December 20, 2015
We did get a glimpse at the Aurora Borealis last night, but it was just a glimpse. The clouds parted just enough for us to say we saw it, nothing more. Not ones to give up easily, we’ve booked an evening dog sledding experience with Lyngsfjord Adventures. I am adamant about choosing a company that allows participants to mush. We are going to be driven to Vass valley, which is an hour and a half or so away from Tromso. If the Northern Lights are to be seen, this is as good a place as any.The husband cannot understand why wouldn’t all companies allow let you do it, if one company does.RP is desperately trying to reconcile us. What is mushing? I’ll come to that soon.
We meet the bus at the 5:00 p.m. outside the Ishavshotel. There’s not a star to be seen in the skies. It is pointless going chasing the lights today. As we take our seats, we silently hope the clouds decide to take a break and we see more action than we’ve paid for. When we reach Camp Tomak, where we are given thermal suits and boots. Our bus load is split into smaller groups and assigned guides. Our guides lead us past the kennels to the sleds. Here we are given a short briefing on how to mush or drive the dog sleds. Each sled is to pulled by a team of five huskies. Each sled is to have one driver and one passenger, with opportunity to switch places half way. The instructions are very simple, press down on the break to slow or stop and lift the break to go. Sometime when you come to a complete stop, you need to give the sled a slight push or pump the ground like you are on a skateboard or a scooter to let the dogs know it’s time to go. The sled has no reins and there’s no way for us to direct the dogs left or right. Our guide assures us that’s not needed because the dogs are all trained to follow the lead team and she would be guiding that team.
Our guide is assigned us, and a group of six women. It turns out only one of those six wanted to be a musher, the rest were happy to be passengers. Our guide asks if one of us would be willing to mush for one them. The husband gallantly volunteers, leaving RP once again as my partner. Once the ladies have all been found mushers in other teams, we set off. Our guide is in the lead, followed by the husband and we are in the rear. RP is mushing first. I have never been sledding and don’t know anything about sled construction, but a dog sled seems more suited for carrying cargo than passengers. There’s no seat belt or bar in front to hold on to. I’m nervous at first, but our guide sets a very easy pace and I quickly settle down.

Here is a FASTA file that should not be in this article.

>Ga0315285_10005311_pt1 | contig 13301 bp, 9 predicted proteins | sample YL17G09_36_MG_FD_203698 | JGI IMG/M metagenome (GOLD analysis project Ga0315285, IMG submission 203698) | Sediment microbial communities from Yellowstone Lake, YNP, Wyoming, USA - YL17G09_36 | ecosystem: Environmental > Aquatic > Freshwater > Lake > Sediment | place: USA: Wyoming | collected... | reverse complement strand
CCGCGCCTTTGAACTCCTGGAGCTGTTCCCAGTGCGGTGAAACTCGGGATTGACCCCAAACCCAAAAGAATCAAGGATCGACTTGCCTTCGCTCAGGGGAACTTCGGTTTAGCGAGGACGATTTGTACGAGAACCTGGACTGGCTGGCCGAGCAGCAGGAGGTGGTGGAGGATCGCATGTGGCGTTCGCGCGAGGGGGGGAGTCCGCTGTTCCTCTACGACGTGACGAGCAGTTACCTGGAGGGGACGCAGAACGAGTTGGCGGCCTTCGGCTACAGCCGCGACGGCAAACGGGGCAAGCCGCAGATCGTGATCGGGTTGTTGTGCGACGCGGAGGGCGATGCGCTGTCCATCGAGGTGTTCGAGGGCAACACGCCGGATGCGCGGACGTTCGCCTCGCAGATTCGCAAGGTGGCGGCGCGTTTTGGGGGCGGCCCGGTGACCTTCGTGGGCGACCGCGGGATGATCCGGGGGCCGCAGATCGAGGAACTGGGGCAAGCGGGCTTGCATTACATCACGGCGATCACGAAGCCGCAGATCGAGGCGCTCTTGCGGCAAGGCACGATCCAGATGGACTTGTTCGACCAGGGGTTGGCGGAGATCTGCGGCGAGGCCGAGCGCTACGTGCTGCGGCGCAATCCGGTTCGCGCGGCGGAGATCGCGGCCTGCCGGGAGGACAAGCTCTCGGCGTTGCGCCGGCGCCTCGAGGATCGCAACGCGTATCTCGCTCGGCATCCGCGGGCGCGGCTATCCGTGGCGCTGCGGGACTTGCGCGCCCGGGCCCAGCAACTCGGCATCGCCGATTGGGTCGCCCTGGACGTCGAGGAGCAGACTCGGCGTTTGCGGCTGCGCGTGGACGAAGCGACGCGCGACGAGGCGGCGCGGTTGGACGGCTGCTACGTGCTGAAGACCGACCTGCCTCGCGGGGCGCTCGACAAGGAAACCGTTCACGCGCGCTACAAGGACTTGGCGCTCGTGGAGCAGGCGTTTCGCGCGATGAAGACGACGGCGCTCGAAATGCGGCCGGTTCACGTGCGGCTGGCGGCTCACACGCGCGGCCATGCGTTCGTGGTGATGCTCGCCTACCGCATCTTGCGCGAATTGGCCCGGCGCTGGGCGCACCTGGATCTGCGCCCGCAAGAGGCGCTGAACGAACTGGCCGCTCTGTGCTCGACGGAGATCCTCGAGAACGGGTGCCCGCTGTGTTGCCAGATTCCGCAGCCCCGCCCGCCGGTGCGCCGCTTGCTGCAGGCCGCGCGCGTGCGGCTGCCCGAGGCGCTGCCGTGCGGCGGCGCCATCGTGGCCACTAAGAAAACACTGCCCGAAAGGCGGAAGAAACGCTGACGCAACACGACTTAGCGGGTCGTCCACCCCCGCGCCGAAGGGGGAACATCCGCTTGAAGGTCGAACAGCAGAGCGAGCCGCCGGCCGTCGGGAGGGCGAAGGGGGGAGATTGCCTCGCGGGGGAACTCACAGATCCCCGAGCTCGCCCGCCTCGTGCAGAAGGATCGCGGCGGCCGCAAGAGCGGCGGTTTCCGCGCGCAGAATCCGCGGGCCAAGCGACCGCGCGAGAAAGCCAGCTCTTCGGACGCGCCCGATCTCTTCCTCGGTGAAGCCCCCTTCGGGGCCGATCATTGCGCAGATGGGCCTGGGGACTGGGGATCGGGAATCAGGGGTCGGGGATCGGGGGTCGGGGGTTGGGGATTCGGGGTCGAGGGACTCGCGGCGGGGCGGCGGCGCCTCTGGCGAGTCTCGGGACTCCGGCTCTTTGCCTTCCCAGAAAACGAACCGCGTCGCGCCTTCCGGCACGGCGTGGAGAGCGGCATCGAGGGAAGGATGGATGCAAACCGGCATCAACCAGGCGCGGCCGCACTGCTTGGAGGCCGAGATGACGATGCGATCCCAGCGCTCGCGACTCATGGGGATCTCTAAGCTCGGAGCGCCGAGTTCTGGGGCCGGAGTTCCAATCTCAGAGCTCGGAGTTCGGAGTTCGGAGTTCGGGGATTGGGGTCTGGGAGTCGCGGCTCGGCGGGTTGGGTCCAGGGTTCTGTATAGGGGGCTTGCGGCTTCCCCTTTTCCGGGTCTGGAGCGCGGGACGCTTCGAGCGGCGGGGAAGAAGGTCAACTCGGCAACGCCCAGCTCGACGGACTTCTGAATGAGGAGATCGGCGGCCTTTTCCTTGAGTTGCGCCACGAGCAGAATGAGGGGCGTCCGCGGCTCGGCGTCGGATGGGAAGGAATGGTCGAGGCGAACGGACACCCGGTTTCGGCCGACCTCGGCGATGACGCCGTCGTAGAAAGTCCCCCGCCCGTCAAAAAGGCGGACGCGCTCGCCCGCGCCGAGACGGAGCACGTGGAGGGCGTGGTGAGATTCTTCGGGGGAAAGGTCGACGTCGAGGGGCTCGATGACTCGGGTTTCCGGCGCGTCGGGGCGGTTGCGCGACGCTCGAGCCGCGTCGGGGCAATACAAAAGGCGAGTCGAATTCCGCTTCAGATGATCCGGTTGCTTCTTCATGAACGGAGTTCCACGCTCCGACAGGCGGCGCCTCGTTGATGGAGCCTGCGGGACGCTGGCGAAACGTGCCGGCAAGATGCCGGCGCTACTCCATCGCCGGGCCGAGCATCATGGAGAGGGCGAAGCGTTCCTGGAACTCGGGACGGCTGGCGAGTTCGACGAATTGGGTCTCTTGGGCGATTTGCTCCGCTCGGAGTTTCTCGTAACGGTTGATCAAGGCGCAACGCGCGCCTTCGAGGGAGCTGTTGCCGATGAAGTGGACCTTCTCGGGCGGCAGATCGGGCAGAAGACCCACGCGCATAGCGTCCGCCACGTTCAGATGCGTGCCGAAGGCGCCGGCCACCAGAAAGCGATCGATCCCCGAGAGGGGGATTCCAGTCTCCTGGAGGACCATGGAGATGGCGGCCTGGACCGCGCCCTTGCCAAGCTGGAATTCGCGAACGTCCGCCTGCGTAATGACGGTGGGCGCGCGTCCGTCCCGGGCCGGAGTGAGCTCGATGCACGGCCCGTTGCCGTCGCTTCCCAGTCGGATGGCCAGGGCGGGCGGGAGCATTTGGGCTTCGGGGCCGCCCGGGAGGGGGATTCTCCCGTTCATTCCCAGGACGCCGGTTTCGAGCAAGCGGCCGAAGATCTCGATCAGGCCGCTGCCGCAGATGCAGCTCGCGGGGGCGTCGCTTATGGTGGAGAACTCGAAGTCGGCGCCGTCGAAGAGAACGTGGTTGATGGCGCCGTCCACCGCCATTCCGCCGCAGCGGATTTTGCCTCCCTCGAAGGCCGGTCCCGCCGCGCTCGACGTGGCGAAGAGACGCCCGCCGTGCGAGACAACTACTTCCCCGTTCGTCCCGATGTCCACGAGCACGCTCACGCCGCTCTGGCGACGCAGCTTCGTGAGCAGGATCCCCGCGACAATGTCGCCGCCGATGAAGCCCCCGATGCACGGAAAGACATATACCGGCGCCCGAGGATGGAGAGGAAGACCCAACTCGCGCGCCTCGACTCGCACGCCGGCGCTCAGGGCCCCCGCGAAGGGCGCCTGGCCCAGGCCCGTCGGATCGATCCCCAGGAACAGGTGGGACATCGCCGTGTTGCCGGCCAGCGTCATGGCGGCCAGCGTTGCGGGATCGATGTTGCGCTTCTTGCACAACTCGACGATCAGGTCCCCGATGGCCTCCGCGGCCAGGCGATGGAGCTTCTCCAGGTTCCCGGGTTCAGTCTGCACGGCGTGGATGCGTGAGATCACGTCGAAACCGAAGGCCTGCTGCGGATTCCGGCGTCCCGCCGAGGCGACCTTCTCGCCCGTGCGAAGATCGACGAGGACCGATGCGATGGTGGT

As we make our way through the valley, the only word that comes to my mind is dilfareb. I don’t know if this word even has an English equivalent. Literally translated it means something that can trick the heart and make you fall in love – truly, madly, deeply. Alluring, enticing, mesmerizing would all come close enough, but none would completely capture the essence of the word. Mountains rise gracefully from the valley floor and ring it like indulgent big brothers. The white landscape is broken only by sled tracks. Had there been a moon, the light would have transformed this seemingly ordinary scene into something ethereal – pure, unattainable and worthy of worship. The kind of scene that would want make you throw back you head and howl like the lone wolf, perhaps with the lone wolf.
At mid point we take a short break, set off again. This time I am mushing. This is not hard at all. My dogs are rearing to go, but the husband’s team is too slow for us. My dogs are soon at his feet and I’m getting dirty looks. I keep one foot on the break to keep my team the stipulated three meters behind his. Sometimes we stop. The snow deep and is starting to ice. Breaking is easy enough, but lifting the break pedal out is harder. I get off the sled, to give it a little push. The dogs are quick to pick up the signal and go dashing through the snow.Then next thing, RP is shouting for me to break, “Vidya, break. BREAK!!”The dogs are at the husband’s heels now and he’s yelling too,”STOP! BREAK!!” How could I? They didn’t know it, but I wasn’t even on the sled. The dogs took off without me. Our guide hears the commotion and races to the rescue. She stops her team, topples her sled over and runs towards us through knee high snow. The lead pair of my team by now are getting into a fight with the rear pair of the husband’s team. She grabs the dogs by the mussel and smacks them into obedience.
All mushers have been given headlamps. Later RP tells me, he didn’t realize I was not on the sled, since he could still see the light from the headlamp. Ofcourse he could! I was still behind him, just not no the sled! I’m back on the sled and the remainder our 15 km round trip is smooth. The dogs now look back to me before they start running instead of depending on my signal. What is more, the guide even finds the lens cover we had dropped somewhere in the snow. We end the night with hot chocolate and a hot stew in a lavvu (Sami tent). We didn’t see the Aurora Borealis, but we did get more adventure than we signed up for.